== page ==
Wilde Hunt Corsetry's Larissa Boiwka talks corset styling, myths and more
While at Ohio State, Larissa Boiwka studied anthropology, exploring the cultural traditions, customs and, naturally, fashions of people throughout time. So it's fitting that she's now made a name for herself by reimaging a retro-and somewhat mysterious-item of clothing: the corset.
The self-educated owner of Wilde Hunt Corsetry-she also teaches, on occasion, at the Columbus College of Art & Design-works out of a home studio on the East Side. From local history buffs hoping to create the perfect ensemble to rappers (Chamillionaire ... seriously) looking for a hot dress for a music video, Boiwka's become one of the nation's most sought-after corsetieres. She shared with Capital Style the ins and outs of corset styling-and was happy to debunk a few myths about the Victorian staple.
I had been studying beading, fabric art and pattern-making-I found that cultural costume and dress [from her anthropology studies] found its way into my work-and I found the structural qualities of corsets just so interesting. The first corset I ever made was for an elaborate Halloween costume. That movie "The Lion, The Witch and The Wardrobe" had just come out, and I decided to make a battle costume that had a leather corset. As I was making it, I realized it was a really good vehicle for other design elements, like beading and embroidering. (The corset) is such a strong piece; it will carry a lot. As my work got better, people started asking me to make stuff for them. And then I realized it could be something bigger.
What's the biggest misconception about the corset?
What Kim Kardashian wears ... those are actually Fajas. It's basically a girdle … a piece of rubber you're tying around your waist. It's not a corset at all. Foundation garments have their place, obviously, but it's just not the same thing. Corsets must have boning in them-preferably, steel boning.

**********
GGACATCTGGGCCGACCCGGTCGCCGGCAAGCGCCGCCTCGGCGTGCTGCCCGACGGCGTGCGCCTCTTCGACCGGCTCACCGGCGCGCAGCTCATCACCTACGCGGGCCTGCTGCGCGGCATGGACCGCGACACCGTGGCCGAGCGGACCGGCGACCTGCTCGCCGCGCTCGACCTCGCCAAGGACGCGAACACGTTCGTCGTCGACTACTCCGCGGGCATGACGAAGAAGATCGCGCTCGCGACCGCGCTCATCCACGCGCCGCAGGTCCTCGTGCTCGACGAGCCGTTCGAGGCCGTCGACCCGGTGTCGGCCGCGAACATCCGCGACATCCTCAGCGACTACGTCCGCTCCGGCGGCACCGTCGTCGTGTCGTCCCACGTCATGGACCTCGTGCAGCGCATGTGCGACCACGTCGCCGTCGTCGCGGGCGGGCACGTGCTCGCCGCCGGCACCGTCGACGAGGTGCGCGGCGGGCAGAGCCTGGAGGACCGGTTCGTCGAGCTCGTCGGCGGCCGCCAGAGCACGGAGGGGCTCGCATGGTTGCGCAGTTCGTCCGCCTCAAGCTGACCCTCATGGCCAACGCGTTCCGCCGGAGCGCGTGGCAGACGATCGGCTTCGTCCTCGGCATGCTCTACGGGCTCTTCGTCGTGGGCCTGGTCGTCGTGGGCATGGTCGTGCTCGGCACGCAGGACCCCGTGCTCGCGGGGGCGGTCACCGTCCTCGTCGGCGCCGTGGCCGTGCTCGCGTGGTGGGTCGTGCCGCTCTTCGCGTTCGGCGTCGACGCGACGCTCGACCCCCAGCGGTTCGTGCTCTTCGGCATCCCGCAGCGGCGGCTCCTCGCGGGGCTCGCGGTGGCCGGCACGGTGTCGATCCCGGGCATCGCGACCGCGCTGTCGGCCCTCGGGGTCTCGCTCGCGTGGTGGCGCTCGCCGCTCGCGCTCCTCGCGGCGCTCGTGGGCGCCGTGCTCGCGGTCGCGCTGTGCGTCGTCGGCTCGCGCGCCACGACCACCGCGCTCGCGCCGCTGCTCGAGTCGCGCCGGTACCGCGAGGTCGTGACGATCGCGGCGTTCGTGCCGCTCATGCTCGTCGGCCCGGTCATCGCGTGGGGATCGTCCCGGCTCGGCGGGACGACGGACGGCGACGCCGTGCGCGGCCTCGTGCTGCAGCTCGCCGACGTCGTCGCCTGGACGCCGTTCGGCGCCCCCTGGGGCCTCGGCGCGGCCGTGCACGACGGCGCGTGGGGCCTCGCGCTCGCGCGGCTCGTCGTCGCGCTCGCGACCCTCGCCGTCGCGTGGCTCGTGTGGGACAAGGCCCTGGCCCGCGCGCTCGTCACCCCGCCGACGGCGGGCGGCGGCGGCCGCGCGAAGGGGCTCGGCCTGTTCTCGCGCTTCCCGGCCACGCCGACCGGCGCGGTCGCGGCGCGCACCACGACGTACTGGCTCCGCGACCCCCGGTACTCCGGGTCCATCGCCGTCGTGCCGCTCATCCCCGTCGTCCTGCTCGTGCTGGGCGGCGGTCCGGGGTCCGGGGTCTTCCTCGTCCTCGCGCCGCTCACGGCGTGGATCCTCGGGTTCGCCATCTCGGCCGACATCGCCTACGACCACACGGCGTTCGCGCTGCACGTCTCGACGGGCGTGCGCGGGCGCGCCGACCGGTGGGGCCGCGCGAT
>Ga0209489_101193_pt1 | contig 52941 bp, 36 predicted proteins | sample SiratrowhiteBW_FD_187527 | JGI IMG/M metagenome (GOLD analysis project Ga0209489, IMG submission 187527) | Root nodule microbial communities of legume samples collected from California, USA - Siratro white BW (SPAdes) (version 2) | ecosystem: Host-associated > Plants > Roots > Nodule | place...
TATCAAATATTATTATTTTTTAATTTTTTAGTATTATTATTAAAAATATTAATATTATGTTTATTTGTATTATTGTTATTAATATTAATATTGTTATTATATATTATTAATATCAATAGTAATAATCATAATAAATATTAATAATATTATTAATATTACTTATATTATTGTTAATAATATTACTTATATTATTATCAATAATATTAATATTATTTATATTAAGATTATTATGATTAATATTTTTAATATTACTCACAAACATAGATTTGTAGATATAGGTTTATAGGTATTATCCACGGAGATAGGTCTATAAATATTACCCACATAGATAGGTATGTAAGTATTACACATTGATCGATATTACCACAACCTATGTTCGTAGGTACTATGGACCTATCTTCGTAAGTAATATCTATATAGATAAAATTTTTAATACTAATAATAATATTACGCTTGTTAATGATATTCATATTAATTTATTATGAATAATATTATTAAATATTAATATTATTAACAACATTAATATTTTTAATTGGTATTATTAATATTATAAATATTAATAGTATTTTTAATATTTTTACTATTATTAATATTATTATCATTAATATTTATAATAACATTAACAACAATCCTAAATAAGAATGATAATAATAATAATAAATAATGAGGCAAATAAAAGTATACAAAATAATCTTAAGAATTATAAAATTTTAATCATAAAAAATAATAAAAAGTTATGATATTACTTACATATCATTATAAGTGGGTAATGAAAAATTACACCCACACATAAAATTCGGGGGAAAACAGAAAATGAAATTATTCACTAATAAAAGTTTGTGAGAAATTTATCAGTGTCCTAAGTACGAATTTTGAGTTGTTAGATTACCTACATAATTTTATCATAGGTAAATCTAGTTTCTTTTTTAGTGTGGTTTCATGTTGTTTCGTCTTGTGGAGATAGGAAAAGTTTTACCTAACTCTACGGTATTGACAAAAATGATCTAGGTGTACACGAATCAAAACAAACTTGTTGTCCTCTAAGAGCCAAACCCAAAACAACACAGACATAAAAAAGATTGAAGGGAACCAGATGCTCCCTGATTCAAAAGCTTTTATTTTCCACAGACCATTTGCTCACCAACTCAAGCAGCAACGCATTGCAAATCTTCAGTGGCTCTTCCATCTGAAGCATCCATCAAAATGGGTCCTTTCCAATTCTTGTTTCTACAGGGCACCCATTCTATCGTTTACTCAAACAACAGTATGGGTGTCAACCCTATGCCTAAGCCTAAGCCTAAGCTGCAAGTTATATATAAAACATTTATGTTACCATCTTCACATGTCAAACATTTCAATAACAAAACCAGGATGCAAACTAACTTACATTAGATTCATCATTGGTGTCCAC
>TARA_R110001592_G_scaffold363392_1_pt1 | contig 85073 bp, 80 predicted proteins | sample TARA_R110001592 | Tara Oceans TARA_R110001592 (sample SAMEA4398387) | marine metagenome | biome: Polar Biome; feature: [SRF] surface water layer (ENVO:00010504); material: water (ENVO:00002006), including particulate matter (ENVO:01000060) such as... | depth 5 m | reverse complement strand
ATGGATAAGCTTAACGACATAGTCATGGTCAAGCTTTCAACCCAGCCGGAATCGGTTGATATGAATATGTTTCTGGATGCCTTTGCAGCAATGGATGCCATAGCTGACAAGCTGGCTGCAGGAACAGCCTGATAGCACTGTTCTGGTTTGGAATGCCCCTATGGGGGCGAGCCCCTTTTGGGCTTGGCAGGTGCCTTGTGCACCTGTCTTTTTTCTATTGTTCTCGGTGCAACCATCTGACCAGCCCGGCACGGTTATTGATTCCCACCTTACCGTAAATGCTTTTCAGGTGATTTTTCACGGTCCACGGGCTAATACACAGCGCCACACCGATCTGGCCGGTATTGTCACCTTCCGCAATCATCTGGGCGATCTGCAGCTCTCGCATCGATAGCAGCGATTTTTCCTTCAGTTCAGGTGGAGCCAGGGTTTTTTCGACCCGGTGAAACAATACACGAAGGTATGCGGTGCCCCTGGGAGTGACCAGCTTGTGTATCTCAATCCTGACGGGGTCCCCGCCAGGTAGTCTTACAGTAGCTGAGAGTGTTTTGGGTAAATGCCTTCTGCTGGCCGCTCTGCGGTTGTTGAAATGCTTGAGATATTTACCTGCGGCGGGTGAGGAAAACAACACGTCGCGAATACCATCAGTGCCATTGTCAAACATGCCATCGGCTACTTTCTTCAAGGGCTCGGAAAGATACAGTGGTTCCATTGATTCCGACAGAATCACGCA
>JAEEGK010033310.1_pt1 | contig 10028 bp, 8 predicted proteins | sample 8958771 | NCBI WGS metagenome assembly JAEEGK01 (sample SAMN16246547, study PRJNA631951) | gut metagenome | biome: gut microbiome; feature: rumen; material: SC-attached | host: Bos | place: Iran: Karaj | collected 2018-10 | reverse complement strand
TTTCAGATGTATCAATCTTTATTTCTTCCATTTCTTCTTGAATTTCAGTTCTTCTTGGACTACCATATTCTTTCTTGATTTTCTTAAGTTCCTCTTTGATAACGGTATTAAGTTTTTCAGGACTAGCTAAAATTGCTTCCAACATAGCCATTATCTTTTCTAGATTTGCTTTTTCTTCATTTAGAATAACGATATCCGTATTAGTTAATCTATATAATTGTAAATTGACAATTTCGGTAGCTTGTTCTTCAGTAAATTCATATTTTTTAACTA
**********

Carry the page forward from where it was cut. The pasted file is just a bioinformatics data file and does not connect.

The corsets for sale at the mall don't seem to fit all shapes and sizes …
An off-the-rack corset is not the same thing as a bespoke, made-to-measure corset. If you're trying it on and it's not comfortable … it's not your size. I take about 15 measurements to create a bespoke corset. Most important are bust, waist and hip. And then, there's a whole series of vertical measurements, like measuring your waist to your bust. If the corset sits too low or too high, it won't be comfortable.
So, ultimately, your corset should be comfortable.
It should feel like a hug, not a vice. People who have never worn them, they might think it's a torture device. But it shouldn't be more uncomfortable than wearing a pair of heels; though it's not the most natural state, it won't be excruciating.
What about shrinking your waist? Is there any truth to that?
Tight lacing is becoming popular … it's daily wear for waist reduction.
Is it healthy?
When done correctly, there's no medical risk. It's a slow, gradual process that should be done very gently and very slowly.
How long does it take you to create a bespoke corset?
If it's something simple, the construction might not take very long. One of my most elaborate pieces involved about 250 hours of labor. I like to have 3 months from start to finish to ensure we have time for fittings. I have clients across the globe and a large base of customers on the West Coast; I do a remote-fitting process, so it's easy for me to work with people regardless of their location.
OK, so when should one rock a corset?
I think there are a lot of great wears to wear a corset. I wear them out for special occasions. You can pair one with a simple black pencil skirt or skinny jeans. A waist cincture, which doesn't cover the bust, is more versatile.
And they're not just for slender people?
I've had clients of all shapes order them. A lot of people will try on an off-the-rack and think, "This just isn't for me." But, when you pick the right shape, you can get it tailored and they really will flatter anyone.
Not that busty? Go for an under-bust or mid-bust/demi shape. Worried about your hips? Select a corset with a long-line shape that comes down a little lower.
Do you have a typical customer?
A lot of people who are really into retro clothing and that pinup look wear them under their clothing to get Dior's "The New Look" silhouette [a cinched-waist look made popular in the late 1940s]. Some of my clients have been getting more and more into historic period dressing, so they come to me to make Victorian corsets to go under ball gowns and the like. It's getting more popular in our area. I'm actually part of a historic costuming group that's going to host a Victorian ball soon.
Yes. And, along the same lines, I just completed a corset for the new PBS show "Mercy Street," which will air, starting in December, right around when "Downton Abbey" does.
Photos courtesy Wilde Hunt Corsetry